Nutrient Repletion After Pregnancy. What Most Moms Don't Know.

"My body just doesn't feel the same since having a baby."
"My brain just isn't working like it used to." 
"Will I ever feel energetic again?"
"Will my concentration and ability to focus ever come back?"
 

These are only some of the comments and questions moms often ask me during coaching calls or on the playground (after they find out what I do;)). 

And, I so get it: after a while, when you are ready to come out of the infant cocoon where you've been nesting with your little one, you just want to feel like yourself again. 

Yet, so many mothers just don't know where to start and feel helpless -and even hopeless- as to when and how they will ever reclaim a sense of self, physically and mentally. 

I also find that in most mom groups that I am part of, there is this sense of defeat... that, as moms, we just have to accept that we feel exhausted, drained, depleted, and lost. While there is some truth to that (unless you're blessed with one of those magical children who sleep really well from the start), I also think that there is a difference between feeling tired and being utterly exhausted, physically in bad shape (or even in pain) and basically braindead.

Here is what I wish all women knew about the importance of nutrient repletion after pregnancy:

Pregnancy, birth and the postpartum months (or let's be honest, sometimes years) are a very demanding time for a woman's body.

Particularly pregnancy and breastfeeding are known to deplete a woman's body in nutrients because Mother Nature's absolute priority during pregnancy and breastfeeding is to make sure that all the best, most vital nutrients are being delivered to your baby for optimal development. 

In addition, blood-loss during birth, recovery from any surgical procedures involved in your birth as well as sleep deprivation and stress during the newborn stage are adding to the devastating nutritional deficiencies so many women are facing without even knowing that nutrient repletion is something that exists, not to mention, something that they should pay attention to.

That's why it is so important for mothers to consciously replenish their lost nutritional and energetic reserves during the postpartum period. 

Optimally, you obviously would want to never let your nutrient levels drop too low in the first place, so for those of you who are thinking of getting pregnant or are currently pregnant, make sure you're taking a high quality prenatal vitamin.

Ideally you'd want to start taking a high quality prenatal six months before conception, all through pregnancy and nursing and for a minimum of two months after you wean. Plus, you want to make sure that you are consuming plenty of the foods I list below.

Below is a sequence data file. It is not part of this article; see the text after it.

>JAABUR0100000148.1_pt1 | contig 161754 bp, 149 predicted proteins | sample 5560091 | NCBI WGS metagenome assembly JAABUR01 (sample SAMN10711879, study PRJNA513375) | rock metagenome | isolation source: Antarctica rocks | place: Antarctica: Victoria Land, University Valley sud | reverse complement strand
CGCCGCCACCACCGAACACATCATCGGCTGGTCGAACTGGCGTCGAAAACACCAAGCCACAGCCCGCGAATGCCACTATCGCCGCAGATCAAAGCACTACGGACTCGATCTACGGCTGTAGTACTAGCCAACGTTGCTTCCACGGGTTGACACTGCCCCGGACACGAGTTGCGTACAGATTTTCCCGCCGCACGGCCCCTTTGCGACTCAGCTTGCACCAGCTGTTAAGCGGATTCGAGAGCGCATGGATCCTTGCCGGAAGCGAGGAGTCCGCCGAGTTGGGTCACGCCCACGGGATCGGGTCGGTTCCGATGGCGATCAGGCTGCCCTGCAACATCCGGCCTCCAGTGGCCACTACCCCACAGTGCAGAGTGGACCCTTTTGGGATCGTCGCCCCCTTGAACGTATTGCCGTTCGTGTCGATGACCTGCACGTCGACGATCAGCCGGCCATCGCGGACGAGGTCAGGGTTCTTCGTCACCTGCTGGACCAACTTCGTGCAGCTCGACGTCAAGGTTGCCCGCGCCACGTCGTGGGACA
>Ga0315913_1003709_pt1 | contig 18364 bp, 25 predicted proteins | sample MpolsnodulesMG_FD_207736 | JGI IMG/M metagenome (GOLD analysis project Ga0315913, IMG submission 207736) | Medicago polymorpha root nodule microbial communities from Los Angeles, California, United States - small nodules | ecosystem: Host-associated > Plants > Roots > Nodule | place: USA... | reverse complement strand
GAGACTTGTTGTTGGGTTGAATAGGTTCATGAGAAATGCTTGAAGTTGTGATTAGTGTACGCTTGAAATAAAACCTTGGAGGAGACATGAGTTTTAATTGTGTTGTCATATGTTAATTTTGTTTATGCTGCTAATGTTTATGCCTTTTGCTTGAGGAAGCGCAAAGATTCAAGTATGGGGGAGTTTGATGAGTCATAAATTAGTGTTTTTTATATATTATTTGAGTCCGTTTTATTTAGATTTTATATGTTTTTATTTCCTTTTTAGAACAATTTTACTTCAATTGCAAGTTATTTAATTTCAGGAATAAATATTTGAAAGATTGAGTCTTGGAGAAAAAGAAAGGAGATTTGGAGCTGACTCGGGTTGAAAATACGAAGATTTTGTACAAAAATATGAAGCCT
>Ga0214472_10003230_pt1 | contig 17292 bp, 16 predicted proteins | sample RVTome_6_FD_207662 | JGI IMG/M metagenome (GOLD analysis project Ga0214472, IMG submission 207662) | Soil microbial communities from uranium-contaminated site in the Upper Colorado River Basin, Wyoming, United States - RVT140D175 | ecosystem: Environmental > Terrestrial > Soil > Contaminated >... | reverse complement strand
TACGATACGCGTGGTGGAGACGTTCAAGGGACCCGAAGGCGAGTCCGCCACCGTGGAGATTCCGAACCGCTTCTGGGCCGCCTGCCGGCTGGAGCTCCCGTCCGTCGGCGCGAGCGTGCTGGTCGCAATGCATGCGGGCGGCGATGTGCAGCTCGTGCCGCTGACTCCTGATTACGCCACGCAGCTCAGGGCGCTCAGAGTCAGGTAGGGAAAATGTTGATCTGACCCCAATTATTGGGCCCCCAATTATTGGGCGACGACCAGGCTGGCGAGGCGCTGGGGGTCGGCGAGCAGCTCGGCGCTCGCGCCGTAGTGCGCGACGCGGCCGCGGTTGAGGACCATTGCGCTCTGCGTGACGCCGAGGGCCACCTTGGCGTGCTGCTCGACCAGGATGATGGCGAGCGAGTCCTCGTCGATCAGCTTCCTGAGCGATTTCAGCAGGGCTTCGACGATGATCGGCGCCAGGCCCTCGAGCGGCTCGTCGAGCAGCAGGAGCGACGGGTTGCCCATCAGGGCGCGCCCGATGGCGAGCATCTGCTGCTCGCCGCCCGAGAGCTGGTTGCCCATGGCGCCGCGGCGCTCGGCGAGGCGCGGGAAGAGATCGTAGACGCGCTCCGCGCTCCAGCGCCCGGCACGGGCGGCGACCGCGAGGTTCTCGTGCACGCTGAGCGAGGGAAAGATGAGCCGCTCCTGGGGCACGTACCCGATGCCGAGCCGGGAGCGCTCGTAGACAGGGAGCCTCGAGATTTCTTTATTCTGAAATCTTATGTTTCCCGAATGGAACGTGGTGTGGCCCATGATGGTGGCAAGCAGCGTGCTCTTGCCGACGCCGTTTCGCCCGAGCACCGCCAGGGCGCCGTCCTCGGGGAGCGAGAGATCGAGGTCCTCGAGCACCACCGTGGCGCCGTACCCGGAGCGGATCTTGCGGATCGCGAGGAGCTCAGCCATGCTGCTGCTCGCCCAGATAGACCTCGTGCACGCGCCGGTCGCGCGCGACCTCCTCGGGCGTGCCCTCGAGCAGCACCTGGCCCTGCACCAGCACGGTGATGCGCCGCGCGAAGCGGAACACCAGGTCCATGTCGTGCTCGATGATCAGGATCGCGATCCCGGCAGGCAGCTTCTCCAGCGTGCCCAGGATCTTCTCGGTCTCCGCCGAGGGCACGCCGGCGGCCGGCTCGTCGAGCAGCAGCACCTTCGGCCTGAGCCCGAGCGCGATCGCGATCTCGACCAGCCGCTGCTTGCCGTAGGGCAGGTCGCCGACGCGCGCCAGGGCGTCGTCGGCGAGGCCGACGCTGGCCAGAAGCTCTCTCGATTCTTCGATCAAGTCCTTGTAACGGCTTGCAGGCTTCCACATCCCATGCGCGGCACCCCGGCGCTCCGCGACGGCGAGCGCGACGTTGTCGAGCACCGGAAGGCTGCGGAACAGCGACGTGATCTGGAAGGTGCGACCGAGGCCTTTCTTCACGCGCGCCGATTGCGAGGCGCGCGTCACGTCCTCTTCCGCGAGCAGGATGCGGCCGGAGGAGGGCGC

What is super interesting about the list of nutrients that mothers are commonly depleted in after pregnancy and birth is that this list is very similar to the nutrients that are also found to be deficient in women who are faced with postpartum depression or anxiety as well as women suffering from postpartum thyroiditis. I will write more on those topics in the future.

Here is a list of the nutrients I am talking about. Plus, some food sources to help you replenish your nutrient reserve so you can start to feel like yourself again. Low energy and mommy-brain don't have to be a life sentence. 

Folate:
beans (esp. black eyed peas), lentils, spinach, asparagus, lettuce (like romaine), avocado 

Vitamin B12:
shellfish, liver, fish, crab, red meat, and eggs

Calcium:
kale, collard greens, sardines, broccoli, watercress, bok choy, figs, canned salmon, white beans, yogurt or kefir, raw milk (assuming you are not lactose intolerant)

Iron:
clams, liver, seeds and nuts, beef, lamb, beans, whole grains, dark leafy greens (spinach), dark chocolate and raw cocoa
* keep in mind that iron absorption is aided by Vit C and inhibited by calcium & caffeine

Selenium:
brazil nuts, seafood, fish, seeds, pork, beef, lamb, turkey, chicken, crimini mushrooms

Zinc:
Spinach, nuts (cashews, pecans), seeds (flax, poppy, sesame, pumpkin & squash), beans (chickpeas), mushrooms, beef, lamb, green peas, dates, eggs, crab

Omega-3:
salmon, mackerel, tuna (small amounts), herring, trout, sardines, fish roe, avocado, spirulina, olives, walnuts and other nuts and seeds, coconut oil and coconut butter, butter

Always stick to as much organic, non-GMO produce, grass-fed, hormone & antibiotic free animal products and wild, low toxin fish as possible.

In the comments below, let me know: Do feel like yourself -physically or mentally- after having had a baby? Or do you feel like you've just been "off?" How is your focus and concentration? How's your energy? Do you feel good again in your body?

XOX, 

Caroline